The future will see a capital market in which companies will be listed and not shares. Private equity funds and hedge funds will compete to buy companies at the market-quoted prices and then re-distribute it as portfolios to reduce the risks.
The phenomenal growth of private equity and hedge funds has generated awe and fear in the global capital markets. Financial journals call it the barbarians at the gate. Trade unions in England and mainland Europe are totally opposed to them. They are perceived as job destroyers, since in the context of restructuring the units financed by them many jobs are lost. There are demands by some politicians and union leaders that the interest paid by these entities should not be subject to tax deductions as they are highly leveraged.
The increasing power of these institutions is well-documented. The recent acquisition of TXU Corporation, the US energy group, for $45 billion by Kohlberg Kravis Roberts & Co (KKR) and Texas Pacific group, is evidence of the increasing clout of private equity funds. There are more than 8,000 hedge funds and their combined assets under management exceed $2 trillion. According to recent reports, more than 350 hedge funds manage around $1 billion each. Interestingly, one of the large private equity firms, Blackstone, is planning a listing in the US.
The private market has leapfrogged compared to the traditional listed public markets and this has given a new lease of life to institutions that are merely financiers. These private equity funds are significantly different from traditional banks insofar as financing modes are concerned. Their monitoring mechanism is continuous. Executives in these funds spend upwards of 50 hours a week on the companies they finance and extract the maximum by way of results. The funds do not hesitate to change CEOs if they think that results are not forthcoming. That probably explains the love-hate relationship between the corporate chiefs and the hedge funds. In a sense, these private equity funds have injected a significant amount of professionalism in running companies and there is no sentimentality or family consideration. A report by Thompson Financial (in Financial Times London March 8, 2007) suggests that the net returns of the funds outperformed the S&P 500 19 per cent to 9.7 per cent for the 12 months to last September and 14 per cent to 9.7 per cent for the last 20 years. In other words, the two decades of performance makes the funds attractive for investors.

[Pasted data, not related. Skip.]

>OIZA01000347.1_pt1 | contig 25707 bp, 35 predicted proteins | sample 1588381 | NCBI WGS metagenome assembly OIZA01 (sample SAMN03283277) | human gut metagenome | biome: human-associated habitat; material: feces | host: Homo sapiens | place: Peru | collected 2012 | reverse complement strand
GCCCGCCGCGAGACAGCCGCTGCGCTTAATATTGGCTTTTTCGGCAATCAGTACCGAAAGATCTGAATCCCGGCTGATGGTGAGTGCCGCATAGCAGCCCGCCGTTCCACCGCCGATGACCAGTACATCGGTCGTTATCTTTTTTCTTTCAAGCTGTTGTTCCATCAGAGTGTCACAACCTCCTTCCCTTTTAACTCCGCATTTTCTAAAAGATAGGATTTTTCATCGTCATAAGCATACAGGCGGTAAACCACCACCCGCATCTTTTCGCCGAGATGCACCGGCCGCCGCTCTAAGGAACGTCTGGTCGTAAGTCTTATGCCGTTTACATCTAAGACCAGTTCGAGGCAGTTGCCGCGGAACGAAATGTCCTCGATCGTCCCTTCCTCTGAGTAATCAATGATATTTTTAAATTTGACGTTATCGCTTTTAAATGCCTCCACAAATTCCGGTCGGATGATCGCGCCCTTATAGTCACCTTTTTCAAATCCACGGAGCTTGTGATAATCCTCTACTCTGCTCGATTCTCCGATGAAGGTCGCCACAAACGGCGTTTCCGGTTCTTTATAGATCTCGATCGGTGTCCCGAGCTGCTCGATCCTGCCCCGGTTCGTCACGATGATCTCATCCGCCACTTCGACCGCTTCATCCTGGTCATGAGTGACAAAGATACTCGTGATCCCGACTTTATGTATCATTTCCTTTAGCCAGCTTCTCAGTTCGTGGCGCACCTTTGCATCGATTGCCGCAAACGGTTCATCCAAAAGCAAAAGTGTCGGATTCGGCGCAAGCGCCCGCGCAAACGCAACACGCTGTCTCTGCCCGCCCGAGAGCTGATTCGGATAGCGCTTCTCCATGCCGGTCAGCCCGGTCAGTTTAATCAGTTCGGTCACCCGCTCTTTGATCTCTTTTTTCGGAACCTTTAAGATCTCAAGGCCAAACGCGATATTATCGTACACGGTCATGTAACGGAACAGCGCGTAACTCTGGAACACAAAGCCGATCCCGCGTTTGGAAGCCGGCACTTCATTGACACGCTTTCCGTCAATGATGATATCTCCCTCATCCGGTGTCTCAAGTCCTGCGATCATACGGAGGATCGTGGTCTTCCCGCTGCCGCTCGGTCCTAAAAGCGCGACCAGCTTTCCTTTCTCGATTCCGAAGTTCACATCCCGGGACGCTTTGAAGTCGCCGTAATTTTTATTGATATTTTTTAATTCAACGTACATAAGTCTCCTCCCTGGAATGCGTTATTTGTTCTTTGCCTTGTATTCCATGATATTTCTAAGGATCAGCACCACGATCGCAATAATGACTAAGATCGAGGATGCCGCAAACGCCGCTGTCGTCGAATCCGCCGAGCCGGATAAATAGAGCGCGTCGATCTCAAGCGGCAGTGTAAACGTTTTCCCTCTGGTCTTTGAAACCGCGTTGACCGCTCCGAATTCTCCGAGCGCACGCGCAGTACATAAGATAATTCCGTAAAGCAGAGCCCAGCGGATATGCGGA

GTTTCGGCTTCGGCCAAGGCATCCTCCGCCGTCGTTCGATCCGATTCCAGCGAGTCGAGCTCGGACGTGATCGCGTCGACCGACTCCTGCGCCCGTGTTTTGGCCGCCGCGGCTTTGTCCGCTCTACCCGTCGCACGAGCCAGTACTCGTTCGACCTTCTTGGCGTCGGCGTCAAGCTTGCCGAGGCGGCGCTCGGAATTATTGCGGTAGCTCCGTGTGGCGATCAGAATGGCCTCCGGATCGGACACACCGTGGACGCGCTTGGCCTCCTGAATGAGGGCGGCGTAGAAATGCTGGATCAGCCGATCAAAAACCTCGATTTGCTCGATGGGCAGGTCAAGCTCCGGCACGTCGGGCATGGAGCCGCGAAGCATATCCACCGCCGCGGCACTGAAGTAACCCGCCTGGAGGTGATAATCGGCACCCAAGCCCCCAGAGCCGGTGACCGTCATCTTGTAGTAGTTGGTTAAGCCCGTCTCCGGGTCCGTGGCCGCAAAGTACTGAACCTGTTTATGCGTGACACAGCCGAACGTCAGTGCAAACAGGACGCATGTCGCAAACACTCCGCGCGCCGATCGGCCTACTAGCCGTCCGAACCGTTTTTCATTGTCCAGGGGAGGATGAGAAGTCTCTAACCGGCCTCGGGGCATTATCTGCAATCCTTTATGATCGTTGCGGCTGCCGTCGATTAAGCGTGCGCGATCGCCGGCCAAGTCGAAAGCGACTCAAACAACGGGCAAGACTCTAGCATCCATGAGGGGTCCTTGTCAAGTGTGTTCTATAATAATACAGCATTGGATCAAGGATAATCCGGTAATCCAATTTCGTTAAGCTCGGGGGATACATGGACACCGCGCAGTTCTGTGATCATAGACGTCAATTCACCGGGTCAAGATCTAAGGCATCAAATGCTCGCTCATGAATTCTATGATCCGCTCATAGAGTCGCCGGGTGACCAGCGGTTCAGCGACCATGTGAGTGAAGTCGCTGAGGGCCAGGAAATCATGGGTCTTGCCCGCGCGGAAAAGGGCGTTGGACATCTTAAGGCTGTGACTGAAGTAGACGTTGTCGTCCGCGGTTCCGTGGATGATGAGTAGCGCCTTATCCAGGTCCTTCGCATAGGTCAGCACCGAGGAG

There are two types of criticism of private equity funds. One relates to their `private’ nature and that thry are not under public regulations such as the Sarbanes-Oxley Act or the SEBI Act. As the providers of the funds are satisfied with the performance of these funds, the criticism of not being public cannot be a major one. The boards of public institutions private or public sector may not have the relevant business expertise or experience. These funds choose board members based on their ability to increase topline and profits. Interestingly, many funds have shown innovation even though they are accused of not looking beyond two/three years.
In the case of hedge funds, the strategy in the 1990s known as macro strategy involved looking at the macro picture and focussing on groups of metals or commodities or stocks and trying to maximise gains by hedging or arbitrage.
More than two-thirds of the assets came under this strategy. But in the recent past an equity-driven strategy is being adopted, under which fall more than a third of the assets. Here, again, the focus is on superior returns by squeezing the last drop of the corporate lemon. This involves ruthless cost-cutting and unsentimental appraisal of projects and extraordinary compensation to senior executives who are in fear of losing their jobs at any time.
Does Listing Really Help
The traditional model adopted from the latter part of the 19th century suggests that corporates generate funds from millions of shareholders and the exchanges and regulators protect their interests and the corporates maximise the wealth of the shareholders. This scheme of things on paper unfortunately does not get translated wholly in the real world.